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Why does my cathedral ceiling have this gable vent?

agurkas | Posted in General Questions on

Ever since I bought my house, I have been perplexed by this gable vent. Cathedral ceiling is about 22 feet at that point and looks like behind hinged lid there is nothing but a foot deep empty space and ridge vent visible.
Was the purpose of this vent to help cool the house in summer?

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  1. GBA Editor
    Martin Holladay | | #1

    I'm not sure what you mean by "Cathedral ceiling is about 22 feet at that point." Do you mean that the length of the cathedral ceiling from eave to ridge is 22 feet? Or do you mean that the maximum ceiling height is 22 feet?

    I'm guessing that there is an attic under your ridge, but we don't know -- unless you can stick your head in there and tell us what you see. Does our cathedral ceiling have soffit vents?

  2. agurkas | | #2

    I meant 22' at the peak. On the other side there is a wall. I highlighted it in the picture. There is about a foot between the lid on the hinges and the outside wall.
    Roof does have soffit vents and ridge vent. You may have seen in one of my previous posts, I have 2X8 and just fiberglass there with graft paper toward the drywall. Nothing else. That room holds temperature very poorly.

    1. I am trying to figure out why in 78' architect would have put that in there.
    2. Keep it or just drywall it up?

  3. GBA Editor
    Martin Holladay | | #3

    I am unsure where these hinges are that you are talking about.

    If there is a solid wall directly behind the gable vent, and it doesn't connect to your attic, then the vent is clearly decorative.

  4. agurkas | | #4

    Hinges are at the bottom. Maybe they were venting the gable vent into cavity behind it that then vented through ridge vent. Likely something that made sense in the 70s but not now.

  5. davidmeiland | | #5

    Apollo, it looks like your first picture was taken from inside the room. I don't see a lid on hinges, but are you saying there is a close-able lid on the interior side that would cover the louvers, or what? It looks like we are seeing insulation covered by a sheet of clear plastic inside the wall, but I can't be sure.

    Comparing the interior and exterior photos, the roof pitch does not appear the same in both photos. I'm wondering if you have a roof built with scissor trusses (sloped ceiling inside, steeper roof outside), a roof built with rafters, an attic space of some sort, or what?

    In any case, I would almost certainly not want that vent in my house. I would remove the louver, make sure the space I could reach into was correctly insulated, and drywall over it.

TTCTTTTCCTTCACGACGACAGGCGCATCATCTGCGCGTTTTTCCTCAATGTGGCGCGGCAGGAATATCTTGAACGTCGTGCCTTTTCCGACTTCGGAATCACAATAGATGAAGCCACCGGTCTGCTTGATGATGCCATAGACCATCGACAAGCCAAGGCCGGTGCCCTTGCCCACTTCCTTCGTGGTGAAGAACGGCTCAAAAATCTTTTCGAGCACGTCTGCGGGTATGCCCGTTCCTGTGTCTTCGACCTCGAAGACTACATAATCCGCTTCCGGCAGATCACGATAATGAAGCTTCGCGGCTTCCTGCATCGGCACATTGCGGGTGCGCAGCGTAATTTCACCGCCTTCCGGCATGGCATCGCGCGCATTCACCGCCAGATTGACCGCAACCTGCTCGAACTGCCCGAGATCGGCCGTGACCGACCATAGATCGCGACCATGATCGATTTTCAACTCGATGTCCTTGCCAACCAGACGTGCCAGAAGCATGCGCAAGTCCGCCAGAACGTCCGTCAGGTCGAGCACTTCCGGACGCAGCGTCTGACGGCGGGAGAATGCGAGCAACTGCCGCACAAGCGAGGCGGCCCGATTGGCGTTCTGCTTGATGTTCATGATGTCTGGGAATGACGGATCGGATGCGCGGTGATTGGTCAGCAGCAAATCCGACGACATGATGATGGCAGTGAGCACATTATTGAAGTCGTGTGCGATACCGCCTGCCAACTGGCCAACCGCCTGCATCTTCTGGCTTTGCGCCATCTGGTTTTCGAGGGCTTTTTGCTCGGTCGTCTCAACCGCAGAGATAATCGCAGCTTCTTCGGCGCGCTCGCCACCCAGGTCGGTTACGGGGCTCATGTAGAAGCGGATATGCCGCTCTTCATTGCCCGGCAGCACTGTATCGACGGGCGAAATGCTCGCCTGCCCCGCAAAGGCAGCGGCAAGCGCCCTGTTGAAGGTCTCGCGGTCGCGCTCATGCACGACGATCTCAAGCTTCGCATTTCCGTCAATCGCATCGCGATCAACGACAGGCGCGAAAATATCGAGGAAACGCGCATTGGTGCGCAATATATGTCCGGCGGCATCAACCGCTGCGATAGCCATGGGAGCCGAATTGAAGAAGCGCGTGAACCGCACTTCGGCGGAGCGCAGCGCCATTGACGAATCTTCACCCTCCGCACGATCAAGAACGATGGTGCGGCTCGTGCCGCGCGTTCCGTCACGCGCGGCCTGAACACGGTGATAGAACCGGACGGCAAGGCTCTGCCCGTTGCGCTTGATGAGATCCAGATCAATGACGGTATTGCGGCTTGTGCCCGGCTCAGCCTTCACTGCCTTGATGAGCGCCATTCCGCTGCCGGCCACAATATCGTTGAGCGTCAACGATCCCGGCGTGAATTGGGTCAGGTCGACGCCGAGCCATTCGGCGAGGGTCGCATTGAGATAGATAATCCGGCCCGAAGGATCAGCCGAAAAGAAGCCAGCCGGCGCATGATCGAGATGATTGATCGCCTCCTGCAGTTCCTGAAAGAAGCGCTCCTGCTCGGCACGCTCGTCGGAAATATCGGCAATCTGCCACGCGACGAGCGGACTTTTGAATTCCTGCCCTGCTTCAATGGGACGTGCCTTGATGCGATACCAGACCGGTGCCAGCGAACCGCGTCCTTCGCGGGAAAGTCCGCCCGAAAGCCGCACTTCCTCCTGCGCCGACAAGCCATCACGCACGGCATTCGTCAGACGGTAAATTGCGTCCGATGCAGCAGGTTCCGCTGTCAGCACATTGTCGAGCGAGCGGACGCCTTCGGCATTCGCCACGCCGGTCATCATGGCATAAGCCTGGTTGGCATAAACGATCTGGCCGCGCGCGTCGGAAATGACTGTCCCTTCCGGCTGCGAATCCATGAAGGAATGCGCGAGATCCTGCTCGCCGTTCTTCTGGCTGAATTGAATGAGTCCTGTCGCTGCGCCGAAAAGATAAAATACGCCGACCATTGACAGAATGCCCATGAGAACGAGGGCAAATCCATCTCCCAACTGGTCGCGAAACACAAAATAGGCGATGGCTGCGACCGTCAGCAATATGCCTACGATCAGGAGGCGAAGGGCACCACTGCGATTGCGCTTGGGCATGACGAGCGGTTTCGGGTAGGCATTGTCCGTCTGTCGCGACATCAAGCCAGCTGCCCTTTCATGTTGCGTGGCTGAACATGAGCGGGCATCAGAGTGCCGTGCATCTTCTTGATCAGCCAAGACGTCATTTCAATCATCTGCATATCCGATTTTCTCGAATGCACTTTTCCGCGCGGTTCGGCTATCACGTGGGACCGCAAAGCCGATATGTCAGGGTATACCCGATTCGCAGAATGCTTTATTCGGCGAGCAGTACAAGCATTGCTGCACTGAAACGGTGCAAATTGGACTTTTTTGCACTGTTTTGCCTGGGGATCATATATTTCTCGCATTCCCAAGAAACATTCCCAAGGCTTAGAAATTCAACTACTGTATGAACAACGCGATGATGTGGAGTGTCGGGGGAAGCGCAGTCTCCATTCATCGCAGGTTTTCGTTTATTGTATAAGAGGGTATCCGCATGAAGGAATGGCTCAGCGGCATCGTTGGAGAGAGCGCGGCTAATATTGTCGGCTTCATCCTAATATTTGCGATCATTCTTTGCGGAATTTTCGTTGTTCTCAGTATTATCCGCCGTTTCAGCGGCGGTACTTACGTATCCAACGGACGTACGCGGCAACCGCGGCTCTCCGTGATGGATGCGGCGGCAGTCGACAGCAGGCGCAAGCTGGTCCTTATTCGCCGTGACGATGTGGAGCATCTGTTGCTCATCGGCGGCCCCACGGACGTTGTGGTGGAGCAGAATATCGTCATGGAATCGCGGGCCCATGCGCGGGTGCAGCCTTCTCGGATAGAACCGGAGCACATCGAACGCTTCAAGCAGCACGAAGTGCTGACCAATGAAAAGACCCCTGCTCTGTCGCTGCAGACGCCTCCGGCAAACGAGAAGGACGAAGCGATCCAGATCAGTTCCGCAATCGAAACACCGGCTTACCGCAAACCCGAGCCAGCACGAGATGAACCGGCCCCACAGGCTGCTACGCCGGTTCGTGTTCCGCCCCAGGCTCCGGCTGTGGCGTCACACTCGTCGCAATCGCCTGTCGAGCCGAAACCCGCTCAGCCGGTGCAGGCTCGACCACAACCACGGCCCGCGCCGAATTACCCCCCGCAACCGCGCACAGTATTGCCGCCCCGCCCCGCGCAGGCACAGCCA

6. GBA Editor
    Martin Holladay | | #6

    Good detective work!

    Your descriptions are incomplete and confusing, but -- with David's help -- I think we are slowly gaining an understanding of what you are talking about.

  7. agurkas | | #7


    Roof pitch is the same. I used phone for interior shot and exterior shot is a crop of wide angle shot I did with my professional camera. Lens skews.

    That plastic you see is one I put up, because I had a massive draft there. Heat was getting sucked out and actually there was little snow by ridge vent above that area. Yes, the mentioned lid is behind the louvers and hinges are on the bottom. You see chain at the top end of triangle, which seems like was used to open and close the lid.

  8. GBA Editor
    Martin Holladay | | #8

    If David is right that the first photo was taken on the interior side -- you haven't clarified that yet -- and if the interior louver matches up with an outdoor louver, and if there is an operable hinged door between the two louvers, then my guess is that this vent was intended to allow hot air to leave the house during the summer. It only makes sense to use such a vent if the house is not air conditioned.

  9. agurkas | | #9

    Louvers are on the interior. There is no matching vent on the outside. Considering this was put in 70s and forced air was installed in 2000, this my just have been for ventilation, but done in a weird way.

  10. davidmeiland | | #10

    I would seal that opening as I described above. It sounds like it was installed for ventilation and there might be times of year when that is useful, but it's going to be a real hassle in the winter, based on the fact that you covered it with plastic and are asking about it here. If it vents into the ridge vent space, it might actually let in more heat than it removes.

    If the lid on hinges is inside the wall, there must be a fair amount of space in there (thicker than normal wall?) so getting the insulation and air-sealing right as you repair this is important.

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